Saturday, January 28, 2012

Choices, Part 2

I watched the movie "In My Hands" for the first time about a year ago. The movie is a documentary about marfan syndrome, and it tells bits and pieces of a number of people and families' stories that are affected by marfan syndrome. The first time I watched this movie, I was with the other three officers of the Twin Cities Chapter of the National Marfan Foundation and we were all seeing it for the first time. Through most of the movie, the only sound we heard in the room were each other's tears. Although all of our stories are vastly different this movie was deeply personal for all of us, and touched us all in ways both the same and different. We all finished watching and felt a need to debrief. A counselor would have been handy at that moment. If you've never seen the movie, and have any interest in learning more about marfan syndrome or living with a medical condition I strongly suggest you see it.
Although I don't think there is a boring minute in this movie, there are two parts of this movie that really resonated with me, that haunted me long after the movie finished, and both of them in a sense revolve around the issue of guilt. One of them is when a mom of a marfan child talks about sometimes just wanting to walk away from her child, her husband, everything, just to escape having to deal with marfan syndrome. So here is a secret. I've thought that. I've been that mom. There are days when it seems overwhelming, when the kids are facing something new, when giraffedaddy has some new unexplainable symptom or pain, when I'm faced again with one of the many things we have to tell our kids "no" to in order to keep them safe, and I think wouldn't it be nice to just run away. But I don't, I wouldn't, I couldn't. But even admitting to the thought of it leaves me with a feeling of guilt that I technically could, a freedom none of those I love most have.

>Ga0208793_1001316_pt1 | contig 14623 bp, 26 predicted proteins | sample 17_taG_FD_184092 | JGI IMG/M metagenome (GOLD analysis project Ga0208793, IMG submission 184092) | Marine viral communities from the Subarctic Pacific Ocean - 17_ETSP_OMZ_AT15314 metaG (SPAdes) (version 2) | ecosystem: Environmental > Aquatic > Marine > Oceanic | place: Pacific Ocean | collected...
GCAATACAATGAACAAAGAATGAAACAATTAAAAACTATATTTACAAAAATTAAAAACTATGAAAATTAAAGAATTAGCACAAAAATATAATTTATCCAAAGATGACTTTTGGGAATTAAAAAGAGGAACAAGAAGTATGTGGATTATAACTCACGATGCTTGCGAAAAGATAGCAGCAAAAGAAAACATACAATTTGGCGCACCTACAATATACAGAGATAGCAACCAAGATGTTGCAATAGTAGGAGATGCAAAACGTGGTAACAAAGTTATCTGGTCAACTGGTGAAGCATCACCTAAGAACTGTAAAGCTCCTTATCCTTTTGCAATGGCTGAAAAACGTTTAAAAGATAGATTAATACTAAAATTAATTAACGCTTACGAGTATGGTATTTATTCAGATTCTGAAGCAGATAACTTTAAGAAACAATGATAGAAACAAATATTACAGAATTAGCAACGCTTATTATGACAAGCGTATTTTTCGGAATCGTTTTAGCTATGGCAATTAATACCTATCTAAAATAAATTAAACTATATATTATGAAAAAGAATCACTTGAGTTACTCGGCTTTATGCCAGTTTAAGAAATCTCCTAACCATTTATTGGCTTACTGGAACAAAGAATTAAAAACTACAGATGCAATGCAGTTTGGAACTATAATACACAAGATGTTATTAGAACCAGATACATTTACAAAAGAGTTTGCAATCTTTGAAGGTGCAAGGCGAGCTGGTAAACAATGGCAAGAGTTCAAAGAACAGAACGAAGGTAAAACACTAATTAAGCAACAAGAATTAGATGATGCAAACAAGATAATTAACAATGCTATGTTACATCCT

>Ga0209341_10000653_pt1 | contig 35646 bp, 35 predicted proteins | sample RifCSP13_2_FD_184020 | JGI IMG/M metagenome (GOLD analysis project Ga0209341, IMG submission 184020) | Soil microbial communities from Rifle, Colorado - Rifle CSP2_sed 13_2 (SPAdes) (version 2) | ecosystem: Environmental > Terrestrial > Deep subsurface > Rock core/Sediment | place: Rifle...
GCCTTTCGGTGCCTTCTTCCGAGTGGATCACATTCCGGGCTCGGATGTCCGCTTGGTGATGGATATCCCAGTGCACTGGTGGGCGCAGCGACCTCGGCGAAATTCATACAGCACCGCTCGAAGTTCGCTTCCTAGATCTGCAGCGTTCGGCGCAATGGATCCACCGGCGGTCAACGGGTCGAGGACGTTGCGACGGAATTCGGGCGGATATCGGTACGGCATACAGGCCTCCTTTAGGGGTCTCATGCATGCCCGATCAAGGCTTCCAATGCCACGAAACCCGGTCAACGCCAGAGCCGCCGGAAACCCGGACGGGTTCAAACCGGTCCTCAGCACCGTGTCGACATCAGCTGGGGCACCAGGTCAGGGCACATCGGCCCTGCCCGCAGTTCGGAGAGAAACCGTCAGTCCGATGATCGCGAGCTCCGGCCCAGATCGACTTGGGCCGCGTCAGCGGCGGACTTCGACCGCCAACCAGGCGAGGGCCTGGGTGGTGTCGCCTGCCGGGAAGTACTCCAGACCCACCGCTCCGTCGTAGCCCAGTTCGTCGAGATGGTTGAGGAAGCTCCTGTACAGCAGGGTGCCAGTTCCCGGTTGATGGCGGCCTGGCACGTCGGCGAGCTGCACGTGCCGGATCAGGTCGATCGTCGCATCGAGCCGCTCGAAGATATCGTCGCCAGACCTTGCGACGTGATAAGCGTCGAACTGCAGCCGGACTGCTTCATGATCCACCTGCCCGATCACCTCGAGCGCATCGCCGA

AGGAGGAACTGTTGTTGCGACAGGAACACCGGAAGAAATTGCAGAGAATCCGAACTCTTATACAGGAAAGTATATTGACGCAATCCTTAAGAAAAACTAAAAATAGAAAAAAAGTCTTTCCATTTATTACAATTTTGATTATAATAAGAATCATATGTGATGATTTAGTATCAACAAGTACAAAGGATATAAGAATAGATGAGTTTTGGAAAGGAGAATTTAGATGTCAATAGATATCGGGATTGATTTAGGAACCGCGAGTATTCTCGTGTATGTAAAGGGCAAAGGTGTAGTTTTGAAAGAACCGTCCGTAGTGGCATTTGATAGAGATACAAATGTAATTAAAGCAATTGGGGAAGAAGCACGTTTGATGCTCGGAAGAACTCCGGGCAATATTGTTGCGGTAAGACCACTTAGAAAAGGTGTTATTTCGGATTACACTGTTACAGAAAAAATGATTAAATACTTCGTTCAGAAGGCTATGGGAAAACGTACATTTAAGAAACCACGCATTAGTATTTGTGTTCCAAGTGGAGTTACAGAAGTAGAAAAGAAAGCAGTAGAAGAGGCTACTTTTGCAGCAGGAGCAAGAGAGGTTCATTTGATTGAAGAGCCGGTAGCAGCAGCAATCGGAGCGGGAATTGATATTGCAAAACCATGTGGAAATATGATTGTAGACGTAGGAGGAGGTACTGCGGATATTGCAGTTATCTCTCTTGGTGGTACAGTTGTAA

The second part of the movie that continued to bug me was a small statement made by a doctor describing the passing on of the marfan gene. I don't remember the exact line or wording, but the gist of the statement was that for most people with marfan syndrome they are able to make a choice to risk passing on the marfan gene, but for the families where spontaneous mutation occurs (25 % of marfan cases)  they have no choice. Technically, there really isn't anything wrong with that statement, but emotionally my mind fought what it said. Did we make a choice to pass this on? Do all those affected by marfan syndrome make that choice? Would anyone faced with that "choice" even call it that? I still disagree with how it is worded. It isn't that simple. I didn't make a choice to pass this on to my kids, and neither did my husband. Yes, we knew the statistics, we knew the odds, we knew the 50/50 chance. But we made a much simpler choice. We made a choice to love whatever child God gave us. Before we ever became pregnant we talked about all the things that could go wrong with our child. We talked about the possibility of down syndrome, about whether or not the muscular dystrophy that his cousins had could happen to our child too. And we decided that no matter what, we would love our child exactly as they were. So yes, we made a choice, but it was a choice to love, not a choice of passing on health issues. I firmly stand by the fact that a person with marfan syndrome having a baby makes no more a choice to pass it on than a mother over forty could be said to choose to have a baby with down syndrome. Is the risk higher? Yes. But deep down you never really believe it will happen, you optimistically believe your baby will be healthy and live a long, happy, uncomplicated life. And so many of the best things in life involve risk, so why is this any different? The truth is, it isn't. Marfan syndrome, no marfan syndrome, my kids are who they are meant to be. And if it was a choice we made to pass it on, then I'd make the choice again in a heartbeat to have the joy these kids have brought to our lives. It far outweighs any challenges that come along with their diagnoses.

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